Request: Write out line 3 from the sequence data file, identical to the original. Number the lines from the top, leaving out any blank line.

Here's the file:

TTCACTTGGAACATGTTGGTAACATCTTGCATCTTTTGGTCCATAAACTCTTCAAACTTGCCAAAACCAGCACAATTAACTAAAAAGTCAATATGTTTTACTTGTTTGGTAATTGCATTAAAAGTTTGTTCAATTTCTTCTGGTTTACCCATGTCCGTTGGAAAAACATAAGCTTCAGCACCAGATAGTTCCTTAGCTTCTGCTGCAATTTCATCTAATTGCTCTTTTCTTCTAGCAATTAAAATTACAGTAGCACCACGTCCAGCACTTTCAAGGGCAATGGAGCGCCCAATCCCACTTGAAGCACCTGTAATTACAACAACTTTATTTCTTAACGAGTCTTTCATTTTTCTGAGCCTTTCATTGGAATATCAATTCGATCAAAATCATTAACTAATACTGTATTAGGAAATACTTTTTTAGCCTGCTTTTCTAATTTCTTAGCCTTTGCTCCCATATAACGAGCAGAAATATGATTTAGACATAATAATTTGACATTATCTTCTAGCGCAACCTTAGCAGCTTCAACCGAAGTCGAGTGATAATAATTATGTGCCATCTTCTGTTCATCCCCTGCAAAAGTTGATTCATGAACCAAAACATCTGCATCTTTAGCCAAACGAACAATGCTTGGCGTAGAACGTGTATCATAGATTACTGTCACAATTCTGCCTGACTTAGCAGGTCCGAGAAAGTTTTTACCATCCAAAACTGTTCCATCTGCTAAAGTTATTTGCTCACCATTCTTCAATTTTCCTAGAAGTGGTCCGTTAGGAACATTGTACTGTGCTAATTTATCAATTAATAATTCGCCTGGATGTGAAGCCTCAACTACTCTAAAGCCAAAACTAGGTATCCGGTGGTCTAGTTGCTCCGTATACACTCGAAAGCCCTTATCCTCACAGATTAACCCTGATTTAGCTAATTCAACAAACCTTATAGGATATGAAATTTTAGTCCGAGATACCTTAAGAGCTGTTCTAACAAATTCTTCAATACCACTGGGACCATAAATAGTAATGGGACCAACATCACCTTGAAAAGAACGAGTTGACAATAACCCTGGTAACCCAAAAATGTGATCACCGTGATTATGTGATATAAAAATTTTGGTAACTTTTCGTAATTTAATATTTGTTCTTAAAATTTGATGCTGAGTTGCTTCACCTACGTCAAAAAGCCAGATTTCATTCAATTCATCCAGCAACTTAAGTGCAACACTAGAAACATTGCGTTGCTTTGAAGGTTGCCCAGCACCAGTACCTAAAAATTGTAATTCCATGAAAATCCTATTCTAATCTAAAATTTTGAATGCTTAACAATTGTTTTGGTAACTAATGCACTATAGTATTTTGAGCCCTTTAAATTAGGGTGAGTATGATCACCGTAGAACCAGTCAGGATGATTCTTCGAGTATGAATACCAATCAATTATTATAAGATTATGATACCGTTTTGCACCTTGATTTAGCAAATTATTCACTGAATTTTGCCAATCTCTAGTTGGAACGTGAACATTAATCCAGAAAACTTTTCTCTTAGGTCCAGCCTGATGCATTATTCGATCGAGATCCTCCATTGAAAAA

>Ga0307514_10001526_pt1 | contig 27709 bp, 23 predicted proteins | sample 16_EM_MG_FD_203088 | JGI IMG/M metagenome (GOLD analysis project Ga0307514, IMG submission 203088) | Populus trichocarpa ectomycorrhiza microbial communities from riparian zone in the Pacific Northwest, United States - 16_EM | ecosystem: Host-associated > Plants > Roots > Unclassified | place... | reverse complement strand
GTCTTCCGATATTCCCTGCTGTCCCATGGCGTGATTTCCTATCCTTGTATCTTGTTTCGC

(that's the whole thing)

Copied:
GTCTTCCGATATTCCCTGCTGTCCCATGGCGTGATTTCCTATCCTTGTATCTTGTTTCGC